Leaving home can be both exciting and scary, with new places, new people and maybe a bit of adventure. In Patricia Elliott's teen novel, Murkmere, 15-year-old Aggie is understandably thrilled when she gets a chance to leave her dull life in the village to be a paid companion to the ward and heir of the local lord. Even warnings from her friend Jethro cannot put Aggie off and things seem to go well at Murkmere, at least at first. The steward of the manor, Silas Seed, is warmly welcoming and the Master of the manor, who is wheelchair-bound, has clearly chosen Aggie for this position, partly because of her age and partly because her late mother was once a maid at Murkmere. Leah, the Master's ward, is not happy with her new companion and views Aggie with suspicion and anger. Leah is not Aggie's only problem. A believer in the divine power of birds, Aggie is aghast to learn that Leah and the Master both disdain this official religion of the state. Silas asks Aggie to report back any odd behavior by Leah and while Aggie worries about her mistress being in moral danger, she is uncomfortable with spying. Even after Leah opens up a bit, Aggie still feels lonely and longs for home. All this changes after Leah finds a swan skin, one that has a strange pull over the young heiress.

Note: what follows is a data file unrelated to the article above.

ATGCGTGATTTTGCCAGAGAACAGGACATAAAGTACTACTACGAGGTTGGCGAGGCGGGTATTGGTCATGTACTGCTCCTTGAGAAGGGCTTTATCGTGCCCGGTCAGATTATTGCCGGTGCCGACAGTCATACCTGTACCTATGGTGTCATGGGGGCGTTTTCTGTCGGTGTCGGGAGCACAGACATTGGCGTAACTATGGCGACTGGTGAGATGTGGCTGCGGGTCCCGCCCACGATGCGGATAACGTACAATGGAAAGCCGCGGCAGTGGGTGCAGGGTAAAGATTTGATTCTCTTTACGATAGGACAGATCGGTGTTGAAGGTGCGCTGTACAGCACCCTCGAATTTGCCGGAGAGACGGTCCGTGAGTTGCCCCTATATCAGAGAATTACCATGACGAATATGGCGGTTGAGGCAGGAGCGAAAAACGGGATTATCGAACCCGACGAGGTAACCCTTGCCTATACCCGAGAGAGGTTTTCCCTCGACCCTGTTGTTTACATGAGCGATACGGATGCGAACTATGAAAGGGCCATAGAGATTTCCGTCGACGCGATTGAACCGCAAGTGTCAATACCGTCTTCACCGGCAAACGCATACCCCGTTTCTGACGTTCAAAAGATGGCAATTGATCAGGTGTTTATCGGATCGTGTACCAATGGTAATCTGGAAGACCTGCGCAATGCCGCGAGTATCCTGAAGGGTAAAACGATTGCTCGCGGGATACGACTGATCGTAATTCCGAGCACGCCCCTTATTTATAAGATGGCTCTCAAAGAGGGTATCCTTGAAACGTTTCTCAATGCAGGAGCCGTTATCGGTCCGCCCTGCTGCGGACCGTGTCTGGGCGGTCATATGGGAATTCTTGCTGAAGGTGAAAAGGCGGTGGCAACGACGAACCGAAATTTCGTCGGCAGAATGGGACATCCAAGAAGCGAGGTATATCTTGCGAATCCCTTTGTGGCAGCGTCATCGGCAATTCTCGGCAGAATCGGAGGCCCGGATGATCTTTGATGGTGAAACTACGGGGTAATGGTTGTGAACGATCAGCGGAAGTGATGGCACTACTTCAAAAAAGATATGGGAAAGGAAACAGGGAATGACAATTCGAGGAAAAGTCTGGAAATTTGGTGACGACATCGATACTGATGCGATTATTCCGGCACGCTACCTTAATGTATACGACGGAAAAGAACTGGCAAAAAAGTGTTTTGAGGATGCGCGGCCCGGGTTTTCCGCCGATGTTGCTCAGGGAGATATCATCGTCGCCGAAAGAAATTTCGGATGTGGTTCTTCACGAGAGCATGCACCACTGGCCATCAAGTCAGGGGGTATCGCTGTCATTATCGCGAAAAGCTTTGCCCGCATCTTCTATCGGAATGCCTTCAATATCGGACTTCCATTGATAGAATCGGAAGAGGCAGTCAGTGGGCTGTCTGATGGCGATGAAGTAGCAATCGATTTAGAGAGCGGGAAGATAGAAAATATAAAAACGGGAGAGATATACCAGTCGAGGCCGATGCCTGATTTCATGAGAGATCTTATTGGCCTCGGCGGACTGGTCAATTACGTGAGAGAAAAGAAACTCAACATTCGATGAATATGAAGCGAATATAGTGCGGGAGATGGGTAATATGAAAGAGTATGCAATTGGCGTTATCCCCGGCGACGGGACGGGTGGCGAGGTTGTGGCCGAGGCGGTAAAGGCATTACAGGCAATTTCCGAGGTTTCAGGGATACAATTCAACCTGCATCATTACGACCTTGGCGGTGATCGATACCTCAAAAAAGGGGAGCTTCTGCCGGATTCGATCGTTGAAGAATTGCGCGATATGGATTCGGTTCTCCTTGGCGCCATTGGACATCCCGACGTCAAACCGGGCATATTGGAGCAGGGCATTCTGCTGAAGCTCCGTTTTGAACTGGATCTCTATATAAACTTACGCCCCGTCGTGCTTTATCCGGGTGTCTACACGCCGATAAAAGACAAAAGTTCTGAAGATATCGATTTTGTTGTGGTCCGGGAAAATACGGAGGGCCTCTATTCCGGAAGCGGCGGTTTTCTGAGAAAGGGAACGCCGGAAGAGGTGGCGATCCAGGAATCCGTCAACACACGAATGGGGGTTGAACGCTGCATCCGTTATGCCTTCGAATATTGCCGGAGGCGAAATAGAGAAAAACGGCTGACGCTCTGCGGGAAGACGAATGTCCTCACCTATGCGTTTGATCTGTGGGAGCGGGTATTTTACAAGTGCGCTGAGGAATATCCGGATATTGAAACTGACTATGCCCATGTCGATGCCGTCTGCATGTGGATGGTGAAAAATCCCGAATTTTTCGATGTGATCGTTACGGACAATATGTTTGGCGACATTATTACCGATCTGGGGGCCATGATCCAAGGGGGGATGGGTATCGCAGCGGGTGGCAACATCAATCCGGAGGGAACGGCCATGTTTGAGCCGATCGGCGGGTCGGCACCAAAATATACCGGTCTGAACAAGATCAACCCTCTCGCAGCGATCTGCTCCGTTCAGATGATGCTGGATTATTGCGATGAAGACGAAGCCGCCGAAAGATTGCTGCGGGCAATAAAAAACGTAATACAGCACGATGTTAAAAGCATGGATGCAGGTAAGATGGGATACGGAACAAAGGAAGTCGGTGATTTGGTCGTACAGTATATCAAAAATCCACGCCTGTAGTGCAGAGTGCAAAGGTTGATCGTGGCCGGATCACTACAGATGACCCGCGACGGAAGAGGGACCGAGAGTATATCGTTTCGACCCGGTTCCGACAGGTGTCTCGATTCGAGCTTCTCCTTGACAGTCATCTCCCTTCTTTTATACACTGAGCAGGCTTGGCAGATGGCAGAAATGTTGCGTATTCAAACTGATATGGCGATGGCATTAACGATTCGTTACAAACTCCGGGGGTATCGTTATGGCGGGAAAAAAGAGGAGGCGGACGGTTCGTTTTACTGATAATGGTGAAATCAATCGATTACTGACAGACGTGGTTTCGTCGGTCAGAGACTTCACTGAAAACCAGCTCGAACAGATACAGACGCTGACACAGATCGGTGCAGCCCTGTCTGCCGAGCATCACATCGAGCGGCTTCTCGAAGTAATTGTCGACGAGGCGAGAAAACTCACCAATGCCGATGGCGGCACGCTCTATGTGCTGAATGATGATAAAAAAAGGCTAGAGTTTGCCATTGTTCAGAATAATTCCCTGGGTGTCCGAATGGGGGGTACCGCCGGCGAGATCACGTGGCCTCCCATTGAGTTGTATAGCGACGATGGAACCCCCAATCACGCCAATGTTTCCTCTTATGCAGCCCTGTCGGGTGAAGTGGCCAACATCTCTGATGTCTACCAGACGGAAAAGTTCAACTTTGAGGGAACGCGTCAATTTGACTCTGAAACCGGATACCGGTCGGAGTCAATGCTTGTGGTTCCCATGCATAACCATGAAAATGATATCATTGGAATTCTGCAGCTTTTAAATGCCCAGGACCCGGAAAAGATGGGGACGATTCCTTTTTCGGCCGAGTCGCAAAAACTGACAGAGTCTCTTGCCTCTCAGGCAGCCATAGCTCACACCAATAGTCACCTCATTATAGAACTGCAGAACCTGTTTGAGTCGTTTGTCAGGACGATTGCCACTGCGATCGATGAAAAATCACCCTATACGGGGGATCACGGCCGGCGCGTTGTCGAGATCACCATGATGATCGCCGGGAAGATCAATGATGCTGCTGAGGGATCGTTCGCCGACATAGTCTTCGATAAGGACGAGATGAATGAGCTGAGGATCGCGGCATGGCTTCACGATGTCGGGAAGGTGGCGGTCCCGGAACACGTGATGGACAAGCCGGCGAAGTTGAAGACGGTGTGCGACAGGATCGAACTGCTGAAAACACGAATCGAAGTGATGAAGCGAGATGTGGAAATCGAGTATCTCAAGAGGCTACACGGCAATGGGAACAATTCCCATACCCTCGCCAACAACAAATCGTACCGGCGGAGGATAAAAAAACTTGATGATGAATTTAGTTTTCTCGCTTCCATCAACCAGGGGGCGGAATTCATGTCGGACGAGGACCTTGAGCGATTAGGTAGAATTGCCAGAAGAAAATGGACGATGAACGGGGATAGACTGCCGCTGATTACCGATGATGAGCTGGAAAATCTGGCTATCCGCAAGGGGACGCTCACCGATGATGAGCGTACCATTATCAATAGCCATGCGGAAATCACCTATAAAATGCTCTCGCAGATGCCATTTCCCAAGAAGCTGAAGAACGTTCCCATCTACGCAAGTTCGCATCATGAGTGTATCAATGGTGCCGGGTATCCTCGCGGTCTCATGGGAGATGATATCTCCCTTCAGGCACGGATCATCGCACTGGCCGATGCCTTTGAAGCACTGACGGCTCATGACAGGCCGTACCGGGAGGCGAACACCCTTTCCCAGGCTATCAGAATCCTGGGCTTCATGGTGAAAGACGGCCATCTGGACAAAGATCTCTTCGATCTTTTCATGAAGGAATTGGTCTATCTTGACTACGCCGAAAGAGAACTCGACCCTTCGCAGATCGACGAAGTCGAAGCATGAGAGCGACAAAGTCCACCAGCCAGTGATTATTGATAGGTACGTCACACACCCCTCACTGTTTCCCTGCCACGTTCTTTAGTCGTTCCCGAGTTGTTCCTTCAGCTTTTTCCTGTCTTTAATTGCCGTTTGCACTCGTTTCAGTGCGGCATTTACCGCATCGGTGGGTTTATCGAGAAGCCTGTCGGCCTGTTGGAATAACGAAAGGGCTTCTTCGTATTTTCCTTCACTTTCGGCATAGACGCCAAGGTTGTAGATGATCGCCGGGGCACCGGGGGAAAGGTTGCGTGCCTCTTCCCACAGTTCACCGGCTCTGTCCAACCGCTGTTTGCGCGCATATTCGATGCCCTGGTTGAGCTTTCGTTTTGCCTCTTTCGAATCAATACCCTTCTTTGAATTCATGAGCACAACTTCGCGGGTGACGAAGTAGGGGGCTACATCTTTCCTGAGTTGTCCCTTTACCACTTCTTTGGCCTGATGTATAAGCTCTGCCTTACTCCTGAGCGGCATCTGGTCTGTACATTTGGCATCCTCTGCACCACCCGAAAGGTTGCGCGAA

Elliott's fantasy echoes the fairy tales in which enchanted princesses becomes swans, but her story has a dark side, with deep secrets and evil schemes. The intriguing characters, twisting plot and atmospheric settings make this a fascinating page-turner that will beguile as well as thrill. It is a perfect book for those who like a gothic edge to their stories. Colleen R. Cahill is Recommending Officer of Science Fiction and Fantasy at the Library of Congress.